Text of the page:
Congress Needs a Different ESEA Blueprint

By Monty Neill, Interim Executive Director


This was posted on the National Journal blog at
http://education.nationaljournal.com/2010/03/sizing-up-the-new-blueprint...


The Obama Administration's "Blueprint for Reform" continues to rely far too heavily on standardized tests to control schools and define learning. As a result, it provides far too little reform of the discredited No Child Left Behind law (NCLB). Too much of this plan merely rearranges the deck chairs on the Titanic.


Congress must largely reject this Blueprint and craft a law that thoroughly overhauls NCLB and puts the federal government on track to provide substantial assistance to schools while supporting genuine accountability that helps schools improve. The Forum on Educational Accountability has developed such a blueprint in the areas of assessment, accountability, school improvement and opportunity to learn.


The Administration proposes to improve tests, but provides no meaningful detail on how it will do so. They are perhaps waiting in part to release their guidelines for use of the Secretary Duncan’s $350 million Race to the Top (RTTT) assessment pot, due in 2-3 weeks. Still, the Blueprint provides no evidence that it will support multiple measures (multiple sources of different types of evidence of student learning) instead of slightly revised standardized tests. It assumes "growth" can be reduced to scores on tests and pretends that two ways of looking at one test - growth and status - are actually two different things.


It continues to insist that states test all students in grades 3-8, even though such extensive testing is not necessary for accountability or school improvement. Nations doing well on international comparisons only test about once each in elementary, middle and high school.  The requirement to have so many tests only ensures each one is cheap and low quality. It will make the situation worse by encouraging states to add standardized tests in more subjects. While the document uses the word "assessment," it provides no evidence that the Department means anything more than standardized tests. 


The Administration also would intensify some of NCLB's worst characteristics by requiring states and districts to judge teachers in significant part on student test scores, as required in RTTT. Combined with these other misuses and overuses of tests, the Administration's proposals will continue the push to reduce the nation's schools to test prep programs.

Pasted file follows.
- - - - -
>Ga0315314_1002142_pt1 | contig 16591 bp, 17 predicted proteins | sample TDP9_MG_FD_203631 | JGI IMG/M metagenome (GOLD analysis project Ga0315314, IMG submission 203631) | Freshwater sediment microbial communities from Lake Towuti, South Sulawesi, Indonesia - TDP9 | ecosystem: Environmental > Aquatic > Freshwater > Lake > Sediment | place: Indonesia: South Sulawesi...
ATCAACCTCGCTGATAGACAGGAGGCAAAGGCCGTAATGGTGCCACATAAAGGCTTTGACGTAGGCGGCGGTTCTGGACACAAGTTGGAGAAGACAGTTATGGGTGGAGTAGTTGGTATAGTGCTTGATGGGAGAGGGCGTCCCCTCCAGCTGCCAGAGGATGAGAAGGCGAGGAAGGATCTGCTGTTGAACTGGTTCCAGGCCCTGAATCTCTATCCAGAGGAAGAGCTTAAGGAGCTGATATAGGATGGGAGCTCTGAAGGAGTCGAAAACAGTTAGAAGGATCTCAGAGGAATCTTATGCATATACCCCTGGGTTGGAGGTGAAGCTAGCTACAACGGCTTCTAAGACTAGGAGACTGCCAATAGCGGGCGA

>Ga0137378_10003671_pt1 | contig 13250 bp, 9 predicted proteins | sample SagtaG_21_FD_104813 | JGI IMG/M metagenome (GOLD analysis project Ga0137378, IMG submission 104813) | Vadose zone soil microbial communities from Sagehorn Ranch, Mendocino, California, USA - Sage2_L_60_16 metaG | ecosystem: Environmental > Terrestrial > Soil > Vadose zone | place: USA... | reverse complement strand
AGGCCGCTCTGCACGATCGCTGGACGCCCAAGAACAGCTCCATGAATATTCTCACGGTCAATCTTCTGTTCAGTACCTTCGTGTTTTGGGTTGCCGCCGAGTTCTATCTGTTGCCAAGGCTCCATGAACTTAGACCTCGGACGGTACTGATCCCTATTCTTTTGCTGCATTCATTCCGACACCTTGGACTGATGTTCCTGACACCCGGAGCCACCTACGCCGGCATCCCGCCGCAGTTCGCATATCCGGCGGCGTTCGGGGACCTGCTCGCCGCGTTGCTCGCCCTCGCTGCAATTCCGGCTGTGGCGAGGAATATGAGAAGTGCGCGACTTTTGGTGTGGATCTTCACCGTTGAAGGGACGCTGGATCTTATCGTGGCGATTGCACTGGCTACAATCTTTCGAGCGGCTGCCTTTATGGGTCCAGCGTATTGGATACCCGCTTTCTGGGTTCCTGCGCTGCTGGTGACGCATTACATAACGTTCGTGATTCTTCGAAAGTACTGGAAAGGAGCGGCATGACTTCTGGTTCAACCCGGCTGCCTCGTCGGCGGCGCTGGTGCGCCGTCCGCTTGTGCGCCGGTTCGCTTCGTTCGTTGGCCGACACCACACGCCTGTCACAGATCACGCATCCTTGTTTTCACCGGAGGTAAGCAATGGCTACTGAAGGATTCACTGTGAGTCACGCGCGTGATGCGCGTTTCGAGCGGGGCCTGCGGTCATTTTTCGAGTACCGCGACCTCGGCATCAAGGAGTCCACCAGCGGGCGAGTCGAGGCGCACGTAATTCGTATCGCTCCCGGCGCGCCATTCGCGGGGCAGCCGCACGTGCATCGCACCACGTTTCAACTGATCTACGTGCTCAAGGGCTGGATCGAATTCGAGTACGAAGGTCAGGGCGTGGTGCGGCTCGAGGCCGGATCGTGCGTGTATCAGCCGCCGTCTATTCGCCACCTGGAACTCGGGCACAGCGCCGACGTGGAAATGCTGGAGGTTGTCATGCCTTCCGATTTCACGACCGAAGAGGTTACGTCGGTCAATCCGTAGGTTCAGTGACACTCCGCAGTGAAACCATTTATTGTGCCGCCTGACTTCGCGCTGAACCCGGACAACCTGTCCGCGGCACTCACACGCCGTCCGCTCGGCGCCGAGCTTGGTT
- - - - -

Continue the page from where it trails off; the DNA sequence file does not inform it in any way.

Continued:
The RTTT requirements for overhauling low scoring schools have failed in Chicago, but the Administration now wants to make them part of ESEA. This should remind us how the Bush Administration used Texas to sell NCLB. Only later did we find how much of the “data” was fraudulent. This time, Congress has the information. The Administration’s specific proposals for low-scoring schools would greatly damage urban public schools systems, not improve them, and similarly hurt low-income rural and suburban schools. Its proposals will continue to promote the reduction of teaching and learning to test preparation in our nation’s schools that serve our most vulnerable children.


ESEA must establish a different approach to helping schools in dire trouble, starting with ensuring they have adequate resources, and then helping them implement improvement efforts tailored to their specific needs, with actual evidence they have a chance of working. Further, such schools must be identified by more than test scores leavened only slightly by other factors. 


There are some positive steps in the Blueprint, such as proposing support for school quality reviews and requiring states to develop plans to improve equity across their schools. But even in these cases, the steps are too limited. For example, it is unclear how the Administration sees the use of school quality reviews. They should be part of a comprehensive replacement for test-based accountability that the federal government should help the states develop. The Blueprint says it supports professional collaboration, but its specific language fails to make central that approach to strengthening the education workforce.


Perhaps most promising is that the Blueprint appears to eliminate adequate yearly progress and sanctions for all but the lowest-performing schools. This is good news, but undermined by insisting on failed approaches for low-scoring schools and by the overuse and misuse of tests. The Administration’s proposal to require all students to be on track to be “career and college ready” by 2020 is as unattainable as NCLB’s requirement that all students attain “proficiency” by 2014. If this reasonable goal is attached to an impossible timeline, it will simply become the new basis for continuing to castigate schools and teachers for not accomplishing what society has failed to provide the resources to accomplish. 


Finally, in many places it is difficult to know what the Administration intends or how it would spell out the often too-vague language of the Blueprint. This leaves it up to Congress to fill in the details. But Congress must not merely insert positive details, it must reject this Blueprint and construct its own.